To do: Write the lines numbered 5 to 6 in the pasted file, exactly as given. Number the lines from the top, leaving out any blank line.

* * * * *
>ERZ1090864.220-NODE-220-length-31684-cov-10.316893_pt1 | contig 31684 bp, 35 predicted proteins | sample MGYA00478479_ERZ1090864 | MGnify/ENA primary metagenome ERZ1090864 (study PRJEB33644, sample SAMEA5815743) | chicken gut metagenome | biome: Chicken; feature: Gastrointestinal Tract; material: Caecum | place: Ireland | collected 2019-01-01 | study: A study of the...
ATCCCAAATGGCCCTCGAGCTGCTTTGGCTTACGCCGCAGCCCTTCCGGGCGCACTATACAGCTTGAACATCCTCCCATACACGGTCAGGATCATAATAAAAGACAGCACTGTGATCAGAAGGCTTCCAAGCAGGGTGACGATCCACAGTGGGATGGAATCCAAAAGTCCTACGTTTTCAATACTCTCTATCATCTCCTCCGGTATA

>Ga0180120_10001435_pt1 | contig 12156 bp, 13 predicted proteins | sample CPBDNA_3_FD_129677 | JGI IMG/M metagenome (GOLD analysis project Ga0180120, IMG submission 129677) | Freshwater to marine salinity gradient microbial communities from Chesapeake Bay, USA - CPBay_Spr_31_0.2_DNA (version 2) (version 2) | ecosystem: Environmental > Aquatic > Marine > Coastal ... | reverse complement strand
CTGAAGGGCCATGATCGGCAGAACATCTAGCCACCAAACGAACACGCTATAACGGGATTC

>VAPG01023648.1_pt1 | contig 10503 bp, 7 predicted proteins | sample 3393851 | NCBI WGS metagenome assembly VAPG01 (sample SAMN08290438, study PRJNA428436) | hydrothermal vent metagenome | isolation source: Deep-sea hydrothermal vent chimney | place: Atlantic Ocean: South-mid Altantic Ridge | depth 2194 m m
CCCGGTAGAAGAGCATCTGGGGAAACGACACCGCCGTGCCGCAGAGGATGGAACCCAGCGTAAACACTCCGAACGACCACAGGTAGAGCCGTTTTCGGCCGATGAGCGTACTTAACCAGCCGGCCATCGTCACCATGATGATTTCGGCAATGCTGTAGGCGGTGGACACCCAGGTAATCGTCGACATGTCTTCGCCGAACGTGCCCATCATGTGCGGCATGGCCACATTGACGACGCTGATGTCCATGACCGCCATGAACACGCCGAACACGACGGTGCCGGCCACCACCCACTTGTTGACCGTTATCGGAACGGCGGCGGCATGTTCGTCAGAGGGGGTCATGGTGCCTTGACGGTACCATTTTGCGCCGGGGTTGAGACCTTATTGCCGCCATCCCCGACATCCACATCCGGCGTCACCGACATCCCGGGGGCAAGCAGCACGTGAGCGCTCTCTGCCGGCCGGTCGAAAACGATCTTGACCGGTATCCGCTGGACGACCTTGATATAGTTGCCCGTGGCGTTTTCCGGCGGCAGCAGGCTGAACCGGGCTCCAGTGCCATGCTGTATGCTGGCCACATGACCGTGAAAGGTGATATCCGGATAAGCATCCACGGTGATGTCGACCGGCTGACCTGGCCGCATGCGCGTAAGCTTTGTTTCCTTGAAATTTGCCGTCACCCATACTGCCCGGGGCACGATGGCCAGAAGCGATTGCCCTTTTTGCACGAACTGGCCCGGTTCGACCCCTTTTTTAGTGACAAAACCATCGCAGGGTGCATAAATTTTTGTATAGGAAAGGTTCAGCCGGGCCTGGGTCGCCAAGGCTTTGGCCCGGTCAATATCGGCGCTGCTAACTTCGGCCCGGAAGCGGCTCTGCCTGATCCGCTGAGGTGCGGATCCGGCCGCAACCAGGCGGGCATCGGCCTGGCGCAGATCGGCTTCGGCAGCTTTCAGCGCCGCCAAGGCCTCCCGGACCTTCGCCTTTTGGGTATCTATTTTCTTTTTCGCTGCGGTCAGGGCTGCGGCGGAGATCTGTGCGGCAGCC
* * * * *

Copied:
>VAPG01023648.1_pt1 | contig 10503 bp, 7 predicted proteins | sample 3393851 | NCBI WGS metagenome assembly VAPG01 (sample SAMN08290438, study PRJNA428436) | hydrothermal vent metagenome | isolation source: Deep-sea hydrothermal vent chimney | place: Atlantic Ocean: South-mid Altantic Ridge | depth 2194 m m
CCCGGTAGAAGAGCATCTGGGGAAACGACACCGCCGTGCCGCAGAGGATGGAACCCAGCGTAAACACTCCGAACGACCACAGGTAGAGCCGTTTTCGGCCGATGAGCGTACTTAACCAGCCGGCCATCGTCACCATGATGATTTCGGCAATGCTGTAGGCGGTGGACACCCAGGTAATCGTCGACATGTCTTCGCCGAACGTGCCCATCATGTGCGGCATGGCCACATTGACGACGCTGATGTCCATGACCGCCATGAACACGCCGAACACGACGGTGCCGGCCACCACCCACTTGTTGACCGTTATCGGAACGGCGGCGGCATGTTCGTCAGAGGGGGTCATGGTGCCTTGACGGTACCATTTTGCGCCGGGGTTGAGACCTTATTGCCGCCATCCCCGACATCCACATCCGGCGTCACCGACATCCCGGGGGCAAGCAGCACGTGAGCGCTCTCTGCCGGCCGGTCGAAAACGATCTTGACCGGTATCCGCTGGACGACCTTGATATAGTTGCCCGTGGCGTTTTCCGGCGGCAGCAGGCTGAACCGGGCTCCAGTGCCATGCTGTATGCTGGCCACATGACCGTGAAAGGTGATATCCGGATAAGCATCCACGGTGATGTCGACCGGCTGACCTGGCCGCATGCGCGTAAGCTTTGTTTCCTTGAAATTTGCCGTCACCCATACTGCCCGGGGCACGATGGCCAGAAGCGATTGCCCTTTTTGCACGAACTGGCCCGGTTCGACCCCTTTTTTAGTGACAAAACCATCGCAGGGTGCATAAATTTTTGTATAGGAAAGGTTCAGCCGGGCCTGGGTCGCCAAGGCTTTGGCCCGGTCAATATCGGCGCTGCTAACTTCGGCCCGGAAGCGGCTCTGCCTGATCCGCTGAGGTGCGGATCCGGCCGCAACCAGGCGGGCATCGGCCTGGCGCAGATCGGCTTCGGCAGCTTTCAGCGCCGCCAAGGCCTCCCGGACCTTCGCCTTTTGGGTATCTATTTTCTTTTTCGCTGCGGTCAGGGCTGCGGCGGAGATCTGTGCGGCAGCC